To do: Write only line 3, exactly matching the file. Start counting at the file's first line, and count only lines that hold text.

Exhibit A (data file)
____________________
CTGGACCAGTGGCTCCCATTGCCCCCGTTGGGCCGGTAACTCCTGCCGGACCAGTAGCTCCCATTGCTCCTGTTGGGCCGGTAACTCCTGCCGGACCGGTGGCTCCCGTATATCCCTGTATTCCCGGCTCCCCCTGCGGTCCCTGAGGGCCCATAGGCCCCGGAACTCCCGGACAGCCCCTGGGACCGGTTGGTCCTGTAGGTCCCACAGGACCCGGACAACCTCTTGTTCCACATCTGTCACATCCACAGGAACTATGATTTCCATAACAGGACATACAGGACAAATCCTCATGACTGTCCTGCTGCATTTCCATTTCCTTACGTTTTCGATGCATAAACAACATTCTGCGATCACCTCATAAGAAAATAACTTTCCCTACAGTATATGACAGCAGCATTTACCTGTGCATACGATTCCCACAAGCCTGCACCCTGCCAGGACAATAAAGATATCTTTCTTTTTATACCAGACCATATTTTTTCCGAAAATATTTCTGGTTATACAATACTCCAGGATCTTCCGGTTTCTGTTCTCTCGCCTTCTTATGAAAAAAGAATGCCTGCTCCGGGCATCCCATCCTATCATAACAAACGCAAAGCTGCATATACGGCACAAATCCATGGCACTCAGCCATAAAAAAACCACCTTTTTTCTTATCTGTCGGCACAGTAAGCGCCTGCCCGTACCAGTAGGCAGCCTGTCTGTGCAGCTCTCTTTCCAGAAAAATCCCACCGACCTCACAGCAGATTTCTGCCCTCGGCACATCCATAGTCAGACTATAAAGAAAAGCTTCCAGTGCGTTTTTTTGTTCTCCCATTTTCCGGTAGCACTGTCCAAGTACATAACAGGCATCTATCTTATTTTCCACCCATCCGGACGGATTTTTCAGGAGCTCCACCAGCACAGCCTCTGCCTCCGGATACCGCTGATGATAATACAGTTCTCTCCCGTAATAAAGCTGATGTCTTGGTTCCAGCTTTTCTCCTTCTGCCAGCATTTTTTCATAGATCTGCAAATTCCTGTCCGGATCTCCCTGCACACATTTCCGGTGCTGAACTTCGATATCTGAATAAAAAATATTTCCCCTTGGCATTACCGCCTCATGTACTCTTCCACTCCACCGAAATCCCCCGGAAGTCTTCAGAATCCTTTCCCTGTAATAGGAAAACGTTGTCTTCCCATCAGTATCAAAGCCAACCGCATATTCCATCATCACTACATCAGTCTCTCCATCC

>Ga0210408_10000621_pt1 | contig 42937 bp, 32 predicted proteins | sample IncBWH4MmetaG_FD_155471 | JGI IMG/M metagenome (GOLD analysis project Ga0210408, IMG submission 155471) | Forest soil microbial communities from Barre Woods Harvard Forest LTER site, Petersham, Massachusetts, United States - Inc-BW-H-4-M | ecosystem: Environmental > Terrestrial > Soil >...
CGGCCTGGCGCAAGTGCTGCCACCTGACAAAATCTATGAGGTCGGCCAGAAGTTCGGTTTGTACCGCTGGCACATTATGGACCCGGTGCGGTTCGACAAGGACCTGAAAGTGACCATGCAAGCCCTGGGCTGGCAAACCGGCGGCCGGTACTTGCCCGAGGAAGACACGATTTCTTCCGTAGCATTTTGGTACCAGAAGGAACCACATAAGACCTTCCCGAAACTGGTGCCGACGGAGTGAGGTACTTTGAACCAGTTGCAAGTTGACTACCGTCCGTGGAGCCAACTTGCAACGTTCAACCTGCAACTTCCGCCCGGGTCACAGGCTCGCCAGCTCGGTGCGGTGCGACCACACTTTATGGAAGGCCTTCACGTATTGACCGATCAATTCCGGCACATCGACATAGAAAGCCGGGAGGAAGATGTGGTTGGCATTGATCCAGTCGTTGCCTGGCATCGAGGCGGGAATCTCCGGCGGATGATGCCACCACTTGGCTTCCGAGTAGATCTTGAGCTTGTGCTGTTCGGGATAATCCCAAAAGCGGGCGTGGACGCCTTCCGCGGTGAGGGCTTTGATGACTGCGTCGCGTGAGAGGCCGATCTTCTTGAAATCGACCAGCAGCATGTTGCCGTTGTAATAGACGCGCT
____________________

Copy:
CGGCCTGGCGCAAGTGCTGCCACCTGACAAAATCTATGAGGTCGGCCAGAAGTTCGGTTTGTACCGCTGGCACATTATGGACCCGGTGCGGTTCGACAAGGACCTGAAAGTGACCATGCAAGCCCTGGGCTGGCAAACCGGCGGCCGGTACTTGCCCGAGGAAGACACGATTTCTTCCGTAGCATTTTGGTACCAGAAGGAACCACATAAGACCTTCCCGAAACTGGTGCCGACGGAGTGAGGTACTTTGAACCAGTTGCAAGTTGACTACCGTCCGTGGAGCCAACTTGCAACGTTCAACCTGCAACTTCCGCCCGGGTCACAGGCTCGCCAGCTCGGTGCGGTGCGACCACACTTTATGGAAGGCCTTCACGTATTGACCGATCAATTCCGGCACATCGACATAGAAAGCCGGGAGGAAGATGTGGTTGGCATTGATCCAGTCGTTGCCTGGCATCGAGGCGGGAATCTCCGGCGGATGATGCCACCACTTGGCTTCCGAGTAGATCTTGAGCTTGTGCTGTTCGGGATAATCCCAAAAGCGGGCGTGGACGCCTTCCGCGGTGAGGGCTTTGATGACTGCGTCGCGTGAGAGGCCGATCTTCTTGAAATCGACCAGCAGCATGTTGCCGTTGTAATAGACGCGCT